Respondent contends that Van Delinder was discharged because of his presistent violation of a company rule requiring all employees to wear goggles. This rule had been in force for considerable time at the Chicago plant, where a strict compliance therewith had resulted in a radical reduction in the number of eye injuries.When the Elgin plant was opened, the same rule was introduced by superintendent Hanneman as a part of its safety program. Rule books were given each employee, including Van Delinder, and he read all the rules. A notice was posted in the plant listing penalties for violations.The penalty for failing to wear goggles was a lay off from two days to two weeks. The penalty for habitual violation of safety rules was a discharge. van Delinder persistently violated te goggle rule.His foreman, Harper, called his attention to it, and warned him that Havlik, the general foreman, had told him (Harper) that they would have to let Van Delinder go, it he insisted on not wearing goggles. Havlik saw him many times at work without goggles, and called his attention to it, and spoke to him ot the necessity of it.At such times Van Delinder would put them on, but only temporarily, and finally Havlik reported him to Superintendent Hanneman, who, on several occasions had found Van Delinder working without goggles, and had warned him to put them on. About November 1, 1938, shortly before Hanneman was transferred to the Chicago plant, he found it necessary to call Van Delinder and a co-worker, Franz, "into the office and give them what I considered a final warning about the use of goggles. * * * I told them that I was getting fed up on talking to them about goggles, and I though that Van Delinder was setting a very poor example for the other man, who was a relatively new man, and I knew that it that continued it would spread through the plant, and the time was coming when we had to make some kind of a decision on whether we were going to have 100 per cent goggle installation or whether we were going to slough off and be carless about it.
"* * * at that time, * * * we were working with a limited force there. We didn't have a big supply of extra men * * *; and laying off two men in the shipping department would probably have reduced our force by about 40 per cent, and would have cramped us very much in getting shipments out, so at that time it wouldn't be practical to lay two men off, although I did suggest that they get two weeks layoff, and modified it by saying that they could take it on Sundays."
Hanneman was succeeded by Mr. Berthelson as superintendent of the Elgin plant on November 15, 1938. A week before Van Delinder's discharge he was found at work without goggles. Thereupon Berthelson talked to him and reminded him of the several occasions when both Hanneman and Havlik had warned him to wear his goggles, and then Berthelson repeated the warning. On December 22, Havik again found Van Delinder working without goggles and reported that fact to Berthelson, who then decided to discharge him. Having no authority to issue checks, he reported his conclusion to the Chicago office, from whence a check was sent to Berthelson for Van Delinder covering his full time up to and including December 23.It was delivered to Van Delinder at the close of the day on December 23, and he was discharged. The Examiner found that Van Delinder admitted numerous infractions of the goggle rule, including all of those concerning which he was warned by Hanneman, Havlik and Berthelson. He said in his report, "There is some evidence to show that other employees at times violated the rule. the evidence indicates that violations by others were not habitual. Van Delinder, on the other hand, was a chronic offender." On May 8, 1939, Van Delinder gave as his reason for not wearing goggles, that he had chronic ear trouble, and they hurt his ears. This was at the hearing before the Examiner.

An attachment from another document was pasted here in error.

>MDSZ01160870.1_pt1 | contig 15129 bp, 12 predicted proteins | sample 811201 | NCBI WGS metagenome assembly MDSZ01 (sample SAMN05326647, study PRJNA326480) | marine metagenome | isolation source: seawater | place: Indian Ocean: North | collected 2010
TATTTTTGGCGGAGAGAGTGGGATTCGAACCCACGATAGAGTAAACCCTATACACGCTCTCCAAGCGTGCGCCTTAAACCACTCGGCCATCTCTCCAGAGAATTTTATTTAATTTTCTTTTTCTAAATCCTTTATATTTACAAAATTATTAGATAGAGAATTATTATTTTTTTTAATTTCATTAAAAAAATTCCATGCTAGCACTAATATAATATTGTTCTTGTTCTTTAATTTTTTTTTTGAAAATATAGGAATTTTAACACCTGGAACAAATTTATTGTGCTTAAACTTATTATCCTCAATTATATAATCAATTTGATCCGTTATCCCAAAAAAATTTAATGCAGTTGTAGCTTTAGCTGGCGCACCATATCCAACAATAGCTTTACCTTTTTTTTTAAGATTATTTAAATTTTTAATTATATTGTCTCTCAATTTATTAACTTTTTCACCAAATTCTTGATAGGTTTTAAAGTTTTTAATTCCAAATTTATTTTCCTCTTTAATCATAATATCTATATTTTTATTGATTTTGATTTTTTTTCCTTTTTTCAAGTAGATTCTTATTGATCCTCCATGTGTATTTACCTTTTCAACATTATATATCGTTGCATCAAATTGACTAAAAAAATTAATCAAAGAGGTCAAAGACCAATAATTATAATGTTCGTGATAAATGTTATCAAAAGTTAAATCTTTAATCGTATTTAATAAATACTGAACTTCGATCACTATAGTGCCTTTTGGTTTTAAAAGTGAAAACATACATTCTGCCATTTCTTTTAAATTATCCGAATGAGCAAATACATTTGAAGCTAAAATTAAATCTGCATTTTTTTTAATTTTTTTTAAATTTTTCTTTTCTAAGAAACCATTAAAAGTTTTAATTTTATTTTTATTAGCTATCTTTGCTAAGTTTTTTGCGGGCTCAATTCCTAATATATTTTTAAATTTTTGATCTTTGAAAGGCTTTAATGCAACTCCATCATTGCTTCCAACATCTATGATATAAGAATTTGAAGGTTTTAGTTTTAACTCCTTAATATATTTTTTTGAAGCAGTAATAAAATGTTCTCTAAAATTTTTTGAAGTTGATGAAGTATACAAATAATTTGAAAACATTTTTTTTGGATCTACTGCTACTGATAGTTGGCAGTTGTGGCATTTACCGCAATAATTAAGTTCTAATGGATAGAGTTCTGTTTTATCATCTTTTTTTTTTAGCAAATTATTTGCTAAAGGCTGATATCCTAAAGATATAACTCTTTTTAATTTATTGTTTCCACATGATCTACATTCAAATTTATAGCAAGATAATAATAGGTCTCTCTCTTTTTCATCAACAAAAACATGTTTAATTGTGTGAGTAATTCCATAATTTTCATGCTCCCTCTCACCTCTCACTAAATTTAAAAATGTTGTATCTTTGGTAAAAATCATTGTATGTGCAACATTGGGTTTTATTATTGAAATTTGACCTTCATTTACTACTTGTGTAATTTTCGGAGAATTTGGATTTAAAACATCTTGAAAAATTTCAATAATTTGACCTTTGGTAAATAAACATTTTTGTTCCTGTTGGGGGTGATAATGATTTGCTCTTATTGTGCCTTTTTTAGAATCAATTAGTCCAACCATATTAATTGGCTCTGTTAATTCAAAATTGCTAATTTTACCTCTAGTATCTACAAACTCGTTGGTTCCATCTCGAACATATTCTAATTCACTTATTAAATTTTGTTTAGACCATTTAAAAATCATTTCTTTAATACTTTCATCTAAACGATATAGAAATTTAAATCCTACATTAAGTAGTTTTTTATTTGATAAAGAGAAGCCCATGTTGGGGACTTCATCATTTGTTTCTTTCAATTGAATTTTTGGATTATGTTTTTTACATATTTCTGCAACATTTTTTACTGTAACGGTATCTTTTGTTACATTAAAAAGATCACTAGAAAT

The Board in its decision holds that Van Delinder undoubtedly violated the rule requiring that goggles be worn, but it says - "We do not believe that the respondent invoked the drastic penalty of discharge against him for that reason." This conclusion is based upon the following undisputed facts: The seventh paragraph of complaint charged that respondent by its officers and agents, while engaged in the operations at the Chicago plant, from July 5, 1935, down to and including the issuance of this complaint, employed labor spies or secret operatives for the purposes of spying upon the labor union and collective activities of its employees and reporting back to officers and agents of the company. The answer denies the truth of this statement since January 4, 1937. Not having denied the charge by answer as to the previous period, it may be considered as admitted under the rules of the Board, so far as ...